Stranded on a desert island with one cocktail for the rest of your life -- In walks the G&T
What makes a great cocktail? Is it the quality of the ingredients? Is it the difficulty of execution? Is it the freshness of the garnish?
Over the last decade or two, the phrase "craft cocktail" has soared in popularity and has come to mean things like complex, expensive, and even snooty. Most restaurants and bars have picked up on the trend.
It must have become clear to them that customers were looking for an elevated cocktail experience. Or, it may have become clear that they could charge $18 for something that should rightfully cost less than $8. My instinct is it's more of the second one.
When did a cocktail become worth $18? Or $15? Or even $10? Also, when did we all become so brazenly wealthy that we now look at the cocktail menu first and trust that Mister Mooostache behind the bar can be trusted to knock our cocktail umbrellas over with his mixology skills and justify the doubling of our dinner tab over a couple of drinks?
If it's not clear by now, I am mostly against the craft cocktail craze. Yes I've ordered a few, and yes I've been wowed by 1 or 2, but not to the extent of $18. Ever. I just can't wrap my head around it.
Nope, I ain't buyin' it. There are too many variables involved in making a complex cocktail to give me the faith that it will be worth the order. That's why I stick to the best (and one of the simplest) cocktail of all time -- all the time.
*In walks the well-dressed, slightly tipsy G&T, or gin and tonic*
There isn't a cocktail on the planet with a better simplicity to enjoyment ratio. The classic gin and tonic (and not the $18 version with homemade tonic and hand chiseled ice cubes), has three to four ingredients only. Gin, tonic water, ice and lime or olive to garnish -- these are the only things that should be in your gin and tonic, it wasn't just a clever name. You can even skip the garnish if you really want to simplify things.
Additionally, there is no good or bad ratio of the ingredients when making a G&T. Some cocktail recipes warn that you only use a splash of this or a dash of that or you risk ruining the whole thing.
In my vast experience with this fine beverage, I've found that it's almost impossible to make a really bad gin and tonic (I have had some less good ones). I've had cheap gin and I've had expensive gin. I've had Walmart tonic water and I've had Fever Tree (the best, IMO) tonic water. I've used lime and I've used green olives. I've used 3 ice cubes and I've used 20. I've used 1 ounce of gin and 6 ounces of tonic, and I've gone ahead and reversed that ratio.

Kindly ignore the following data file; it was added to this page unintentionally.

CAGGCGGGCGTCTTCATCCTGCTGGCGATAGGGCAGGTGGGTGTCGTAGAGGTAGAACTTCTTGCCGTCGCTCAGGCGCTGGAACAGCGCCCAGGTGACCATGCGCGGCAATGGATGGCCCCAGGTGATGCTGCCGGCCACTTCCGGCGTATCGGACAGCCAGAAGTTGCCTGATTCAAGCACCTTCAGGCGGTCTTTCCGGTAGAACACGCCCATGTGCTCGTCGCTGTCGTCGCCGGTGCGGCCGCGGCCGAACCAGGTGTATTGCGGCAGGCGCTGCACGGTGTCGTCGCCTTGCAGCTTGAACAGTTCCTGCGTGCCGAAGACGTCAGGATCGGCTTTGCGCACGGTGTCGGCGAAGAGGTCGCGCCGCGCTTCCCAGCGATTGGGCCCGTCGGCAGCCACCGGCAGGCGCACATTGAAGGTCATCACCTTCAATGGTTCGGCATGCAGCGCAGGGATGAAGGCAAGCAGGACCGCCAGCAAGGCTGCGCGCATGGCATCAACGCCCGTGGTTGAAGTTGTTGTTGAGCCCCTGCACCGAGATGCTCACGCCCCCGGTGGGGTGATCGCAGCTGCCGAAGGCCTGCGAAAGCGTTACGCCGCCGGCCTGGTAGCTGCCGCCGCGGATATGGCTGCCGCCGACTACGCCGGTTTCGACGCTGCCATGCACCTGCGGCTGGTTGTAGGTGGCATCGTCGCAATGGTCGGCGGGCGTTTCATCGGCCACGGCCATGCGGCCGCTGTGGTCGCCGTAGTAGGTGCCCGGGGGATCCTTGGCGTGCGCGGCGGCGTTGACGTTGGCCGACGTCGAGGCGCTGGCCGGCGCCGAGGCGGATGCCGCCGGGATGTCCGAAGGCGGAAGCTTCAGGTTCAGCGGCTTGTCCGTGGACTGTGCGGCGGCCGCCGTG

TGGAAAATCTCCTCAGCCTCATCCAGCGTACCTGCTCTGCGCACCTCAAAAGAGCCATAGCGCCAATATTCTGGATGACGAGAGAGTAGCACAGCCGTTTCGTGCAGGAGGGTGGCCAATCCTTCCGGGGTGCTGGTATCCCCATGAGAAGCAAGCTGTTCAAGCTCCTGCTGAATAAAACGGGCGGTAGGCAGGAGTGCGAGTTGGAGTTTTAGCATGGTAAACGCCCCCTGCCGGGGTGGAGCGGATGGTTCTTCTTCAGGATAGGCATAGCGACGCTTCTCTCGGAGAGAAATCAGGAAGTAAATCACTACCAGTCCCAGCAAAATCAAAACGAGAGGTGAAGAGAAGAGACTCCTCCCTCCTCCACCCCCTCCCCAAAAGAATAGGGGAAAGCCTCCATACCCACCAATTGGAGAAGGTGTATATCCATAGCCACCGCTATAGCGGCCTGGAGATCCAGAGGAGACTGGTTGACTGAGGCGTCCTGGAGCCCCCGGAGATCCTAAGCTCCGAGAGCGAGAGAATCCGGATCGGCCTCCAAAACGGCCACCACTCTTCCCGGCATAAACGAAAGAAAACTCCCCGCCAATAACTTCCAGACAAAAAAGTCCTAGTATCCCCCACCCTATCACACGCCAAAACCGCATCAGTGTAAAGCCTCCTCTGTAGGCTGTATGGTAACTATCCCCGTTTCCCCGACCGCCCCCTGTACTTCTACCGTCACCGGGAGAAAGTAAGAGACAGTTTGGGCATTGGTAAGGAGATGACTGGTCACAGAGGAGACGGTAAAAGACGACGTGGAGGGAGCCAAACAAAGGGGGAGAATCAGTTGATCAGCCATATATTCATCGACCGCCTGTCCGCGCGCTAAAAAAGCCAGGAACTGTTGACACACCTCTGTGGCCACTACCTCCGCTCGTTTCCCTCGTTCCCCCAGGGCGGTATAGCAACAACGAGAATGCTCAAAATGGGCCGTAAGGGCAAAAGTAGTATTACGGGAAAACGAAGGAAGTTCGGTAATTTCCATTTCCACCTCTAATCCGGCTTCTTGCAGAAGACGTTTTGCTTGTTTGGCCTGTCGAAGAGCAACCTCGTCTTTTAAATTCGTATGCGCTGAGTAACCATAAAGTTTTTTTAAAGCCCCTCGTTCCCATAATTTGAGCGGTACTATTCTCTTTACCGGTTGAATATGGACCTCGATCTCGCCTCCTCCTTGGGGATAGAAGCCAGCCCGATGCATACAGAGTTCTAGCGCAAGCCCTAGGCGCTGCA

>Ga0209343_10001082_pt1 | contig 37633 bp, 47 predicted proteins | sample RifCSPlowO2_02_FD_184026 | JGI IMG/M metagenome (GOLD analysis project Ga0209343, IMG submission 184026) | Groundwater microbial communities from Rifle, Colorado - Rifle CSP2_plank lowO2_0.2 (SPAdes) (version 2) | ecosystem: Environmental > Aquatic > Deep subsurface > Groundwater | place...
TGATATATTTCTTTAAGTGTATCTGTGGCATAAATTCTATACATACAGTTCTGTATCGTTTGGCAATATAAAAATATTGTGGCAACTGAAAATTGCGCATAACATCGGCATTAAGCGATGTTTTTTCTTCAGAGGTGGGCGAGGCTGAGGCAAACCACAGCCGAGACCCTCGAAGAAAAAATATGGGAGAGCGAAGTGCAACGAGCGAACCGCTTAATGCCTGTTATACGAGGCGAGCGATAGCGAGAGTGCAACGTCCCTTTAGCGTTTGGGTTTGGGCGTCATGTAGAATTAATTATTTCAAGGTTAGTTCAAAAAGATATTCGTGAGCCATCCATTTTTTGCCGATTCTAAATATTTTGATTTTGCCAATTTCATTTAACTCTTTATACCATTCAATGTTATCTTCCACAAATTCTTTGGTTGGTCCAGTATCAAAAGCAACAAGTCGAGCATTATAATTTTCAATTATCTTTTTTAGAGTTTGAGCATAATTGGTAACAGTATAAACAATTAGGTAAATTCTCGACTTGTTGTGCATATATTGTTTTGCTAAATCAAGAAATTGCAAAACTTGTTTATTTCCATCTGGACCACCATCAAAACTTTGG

All of the ingredients can mostly be swapped, flip-flopped, or even chopped, and you'll still end up with a decent cocktail. There really isn't a more versatile drink, and this is great for people like me who tend to be low on one ingredient and short on another.
By now I can hear a fair amount of readers saying "yeah but gin tastes like pine needles" or "I don't like tonic water, it's too sweet" and any of these objections can be verified with a bad mix.
I know, I just said there's no bad mix, but that's because I have already developed a love for even the lowliest of G&T recipes. But yes, I have had some that weren't very good. I can appreciate them now, because I love the cocktail, but I certainly have a preference for how I'd like mine to be made.
And that's what I want you to try next time you're out for a cocktail. Be bold and order a gin and tonic, but do it the *more* right way.
What you need to do is go to a decent place. I'm talking somewhere that has at least a medium shelf of booze. From there, we can make this work.
Start with the gin and tonic when you first sit down, don't work your way into it. If you've ever had a light beer first and switched to a dark beer right after, you know that it can mess with the flavors, making both taste a little funny.
So order the gin and tonic right away. The most universally acceptable version, in my weathered opinion, is to go for a Tanqueray gin with Fever Tree tonic. Not everywhere will have this, but the most negotiable would be the tonic. If they don't have Fever Tree, just take whatever they have. But make sure to order a good gin. Tanqueray works great, as does Beefeater, Bombay, or even Hendricks. Avoid Seagram's, Gilbey's, or anything that comes in a plastic bottle.
Don't order a double, because too much gin too fast will probably turn you off. Just get a single, short cocktail on the rocks and choose a garnish. I personally like a little olive juice and a couple green olives in mine. It gives a little savory flair to the drink and is very satisfying.
If you're not an olive person, go for a wedge or two of lime. Squeeze them into the cocktail and stir it up. Also, make sure there's lots of ice in your drink. This cocktail needs to be very cold to be best enjoyed.
And that's it. Once it's sitting in front of you, allow it to bask in the glory of its own simplicity for a few seconds. Then take a small sip and keep it in your mouth for another few seconds before putting it down the hatch. Taste the flavors of the herbs in the gin. Let the tonic bubbles dance on your tastebuds. Really try to enjoy the mix of flavors happening with so few ingredients.
Literally goes with everything...
Some of you still won't like this drink, even after all I've said, and that's ok. I don't really care for tequila most of the time. It's just a preference. But now I can at least rest easy knowing I did everything I could to help the world become a better place. A simpler place. A place where you can usually get two G&T's for the price of one smoking purple haze of a drink with a dried lime on top.
Cheers my friends.